The Court declines to exercise its discretion to permit Defendant to file a second summary judgment motion this close to the April 1, 2019 trial date and March 20, 2019 Final Pretrial Conference. Allowing Defendant to circumvent the dispositive motion deadline this late in the proceedings threatens the sort of disruption that Rule 16 was designed to prevent. Moreover, consecutive filings strain judicial resources. Defendant contends that this second summary judgment motion will serve to “avoid the time and expense in having the parties try an issue” that “will invariably have to be addressed by the Court on a Rule 50 motion for judgment as a matter law.” (Doc. 252 at 3). Nevertheless, the judicial resources that would be expended to rule on Defendant's second proposed summary judgment motion will likely exceed the resources needed to try this case.

         Furthermore, Defendant failed to demonstrate the diligence necessary to meet Rule 16's “good cause” requirement. Under Rule 16, a scheduling order “may be modified only for good cause and with the judge's consent.” Fed.R.Civ.P. 16(b)(4). Under the “good cause” standard, “[t]he pretrial schedule may be modified if it cannot reasonably be met despite the diligence of the party seeking the extension. If the party seeking the modification was not diligent, the inquiry should end and the motion to modify should not be granted.” Zivkovic v. S. Cal. Edison Co., 302 F.3d 1080, 1087 (9th Cir. 2002) (internal quotation marks and citation omitted).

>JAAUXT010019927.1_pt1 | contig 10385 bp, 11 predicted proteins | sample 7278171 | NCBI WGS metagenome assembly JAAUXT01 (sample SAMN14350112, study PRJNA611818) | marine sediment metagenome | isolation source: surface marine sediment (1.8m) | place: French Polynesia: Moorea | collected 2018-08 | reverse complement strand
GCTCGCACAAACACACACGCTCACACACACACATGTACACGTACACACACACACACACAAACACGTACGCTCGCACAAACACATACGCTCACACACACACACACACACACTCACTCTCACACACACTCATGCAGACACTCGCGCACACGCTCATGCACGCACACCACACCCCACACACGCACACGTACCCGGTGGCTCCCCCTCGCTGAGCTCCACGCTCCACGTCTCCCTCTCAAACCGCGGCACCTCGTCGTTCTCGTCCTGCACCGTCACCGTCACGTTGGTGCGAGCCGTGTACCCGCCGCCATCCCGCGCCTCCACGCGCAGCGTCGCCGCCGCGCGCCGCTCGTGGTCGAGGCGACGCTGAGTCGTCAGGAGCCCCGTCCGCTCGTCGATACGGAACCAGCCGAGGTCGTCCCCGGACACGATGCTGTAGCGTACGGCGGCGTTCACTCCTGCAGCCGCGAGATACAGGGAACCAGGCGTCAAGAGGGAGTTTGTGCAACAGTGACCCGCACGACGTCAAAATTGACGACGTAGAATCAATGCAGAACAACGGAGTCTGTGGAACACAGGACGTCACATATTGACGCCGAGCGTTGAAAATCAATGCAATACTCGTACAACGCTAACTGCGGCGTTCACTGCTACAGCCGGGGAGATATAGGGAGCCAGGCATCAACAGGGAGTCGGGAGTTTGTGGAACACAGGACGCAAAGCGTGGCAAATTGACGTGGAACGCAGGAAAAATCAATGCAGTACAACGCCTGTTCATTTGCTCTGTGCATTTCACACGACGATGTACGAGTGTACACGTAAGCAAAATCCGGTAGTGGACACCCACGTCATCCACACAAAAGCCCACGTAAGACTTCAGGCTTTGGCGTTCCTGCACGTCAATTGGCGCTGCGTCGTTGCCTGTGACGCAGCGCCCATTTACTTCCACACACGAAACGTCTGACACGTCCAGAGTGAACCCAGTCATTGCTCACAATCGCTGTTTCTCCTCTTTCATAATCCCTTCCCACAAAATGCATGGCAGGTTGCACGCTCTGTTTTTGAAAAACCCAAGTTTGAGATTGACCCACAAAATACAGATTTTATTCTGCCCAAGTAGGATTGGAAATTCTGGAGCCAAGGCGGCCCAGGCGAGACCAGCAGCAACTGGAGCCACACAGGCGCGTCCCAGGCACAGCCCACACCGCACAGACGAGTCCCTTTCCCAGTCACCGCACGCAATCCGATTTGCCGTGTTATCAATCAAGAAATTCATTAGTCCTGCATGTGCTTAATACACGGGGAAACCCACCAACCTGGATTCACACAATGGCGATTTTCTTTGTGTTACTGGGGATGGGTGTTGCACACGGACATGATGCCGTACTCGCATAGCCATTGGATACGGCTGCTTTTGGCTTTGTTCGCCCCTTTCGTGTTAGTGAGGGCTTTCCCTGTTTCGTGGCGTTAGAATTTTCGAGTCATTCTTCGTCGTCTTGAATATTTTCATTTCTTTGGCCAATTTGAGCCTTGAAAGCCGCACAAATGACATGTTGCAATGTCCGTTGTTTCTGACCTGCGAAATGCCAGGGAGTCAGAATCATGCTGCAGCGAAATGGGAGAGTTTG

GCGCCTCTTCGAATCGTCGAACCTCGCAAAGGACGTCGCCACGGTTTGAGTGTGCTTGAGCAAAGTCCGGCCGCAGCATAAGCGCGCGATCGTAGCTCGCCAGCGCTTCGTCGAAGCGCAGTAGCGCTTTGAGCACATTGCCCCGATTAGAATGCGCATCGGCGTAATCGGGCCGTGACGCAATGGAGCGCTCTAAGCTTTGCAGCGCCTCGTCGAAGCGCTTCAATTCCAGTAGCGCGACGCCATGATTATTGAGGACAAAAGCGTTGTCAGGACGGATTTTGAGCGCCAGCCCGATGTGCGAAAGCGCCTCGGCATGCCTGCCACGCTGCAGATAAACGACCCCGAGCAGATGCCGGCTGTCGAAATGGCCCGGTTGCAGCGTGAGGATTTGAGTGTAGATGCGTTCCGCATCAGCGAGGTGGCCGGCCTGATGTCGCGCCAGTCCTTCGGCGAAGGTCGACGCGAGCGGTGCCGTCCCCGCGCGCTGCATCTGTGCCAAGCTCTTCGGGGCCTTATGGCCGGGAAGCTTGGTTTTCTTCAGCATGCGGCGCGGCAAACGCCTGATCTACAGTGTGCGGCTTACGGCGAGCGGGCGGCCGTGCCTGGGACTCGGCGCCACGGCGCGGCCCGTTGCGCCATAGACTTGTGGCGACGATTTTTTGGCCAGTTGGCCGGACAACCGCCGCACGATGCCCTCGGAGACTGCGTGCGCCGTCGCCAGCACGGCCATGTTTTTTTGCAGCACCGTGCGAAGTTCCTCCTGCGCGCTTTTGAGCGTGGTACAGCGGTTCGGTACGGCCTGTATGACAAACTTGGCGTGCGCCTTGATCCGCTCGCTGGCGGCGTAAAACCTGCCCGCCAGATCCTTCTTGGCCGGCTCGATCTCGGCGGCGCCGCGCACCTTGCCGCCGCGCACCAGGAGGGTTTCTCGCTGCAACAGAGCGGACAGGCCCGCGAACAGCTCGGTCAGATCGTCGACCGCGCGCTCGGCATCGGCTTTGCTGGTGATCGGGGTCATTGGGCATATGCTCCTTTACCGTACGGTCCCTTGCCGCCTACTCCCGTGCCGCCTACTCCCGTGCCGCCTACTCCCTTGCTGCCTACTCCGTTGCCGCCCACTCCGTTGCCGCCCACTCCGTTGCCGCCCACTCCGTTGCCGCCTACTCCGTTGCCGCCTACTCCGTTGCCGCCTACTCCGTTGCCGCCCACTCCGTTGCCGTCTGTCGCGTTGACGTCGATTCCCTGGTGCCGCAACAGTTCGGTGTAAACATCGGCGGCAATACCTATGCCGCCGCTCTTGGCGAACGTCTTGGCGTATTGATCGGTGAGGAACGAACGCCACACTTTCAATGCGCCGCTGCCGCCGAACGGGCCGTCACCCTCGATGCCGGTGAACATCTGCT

To demonstrate “good cause, ” Defendant asserts that she was unable to locate Nurse Williams-the individual who documented the November 15, 2016 SNO-prior to filing her first Motion for Summary Judgment. (Id. at 2). While preparing her draft of the Joint Proposed Final Pretrial Order, however, Defendant located Nurse Williams. (Id. at 2-3). According to Defendant, Nurse Williams advised defense counsel that Plaintiff's November 15, 2016 SNO was discontinued that same day because it was not approved by Dr. Johnson. (Id. at 3). Defendant's Motion then continues: “[u]ndersigned counsel has spoken with Dr. Johnson who has confirmed that he would not approve a ‘no tent' housing SNO for Plaintiff for the clavicle condition he had in November 2016[, ]” and that “he would never discontinue a medically necessary SNO at the request of security staff such as Defendant Smith-Whitson.” (Id.).

         In support of her second Motion for Summary Judgment, Defendant provides declarations from both Nurse Williams and Dr. Johnson. (Id.; see Doc. 255-1 at 6-10, 49- 53). Nurse William's Declaration is not dated. (See Doc. 255-1 at 53). Even if it were dated, however, Defendant still fails to demonstrate good cause. Defendant's Motion insinuates that finally locating Nurse Williams when preparing for trial led to new insight from Dr. Johnson that “Plaintiff did not have a valid SNO for ‘no tent' housing on November 15, 2016, and that Defendant Smith-Whitson had no involvement with Dr. Johnson's decision not to issue such an SNO to Plaintiff.” (Id.). Nevertheless, Dr. Johnson's Declaration was executed on February 1, 2018. (See Doc. 255-1 at 10). Although Defendant claims that her Motion is based on “newly discovered evidence, ” (Doc. 252 at 1), by February 1, 2018 Defendant was aware that Dr. Johnson did not sign off on the SNO written by Nurse Williams because Dr. Johnson believed there was no medical reason for Plaintiff to be issued an SNO for “no tent” housing. (See Doc. 255-1 at 9-10). From February 1, 2018, Defendant had more than four months to request leave to file a second motion for summary judgment prior to the expiration of the extended dispositive motion deadline of June 6, 2018. (See Docs. 28, 84, 175, 198, 205). Defendant's failure to do so demonstrates a lack of diligence. See Zivkovic, 302 F.3d at 1087. Accordingly, the Court declines to grant Defendant's Motion as there is not “good cause” to modify the Scheduling Order.

         III. ...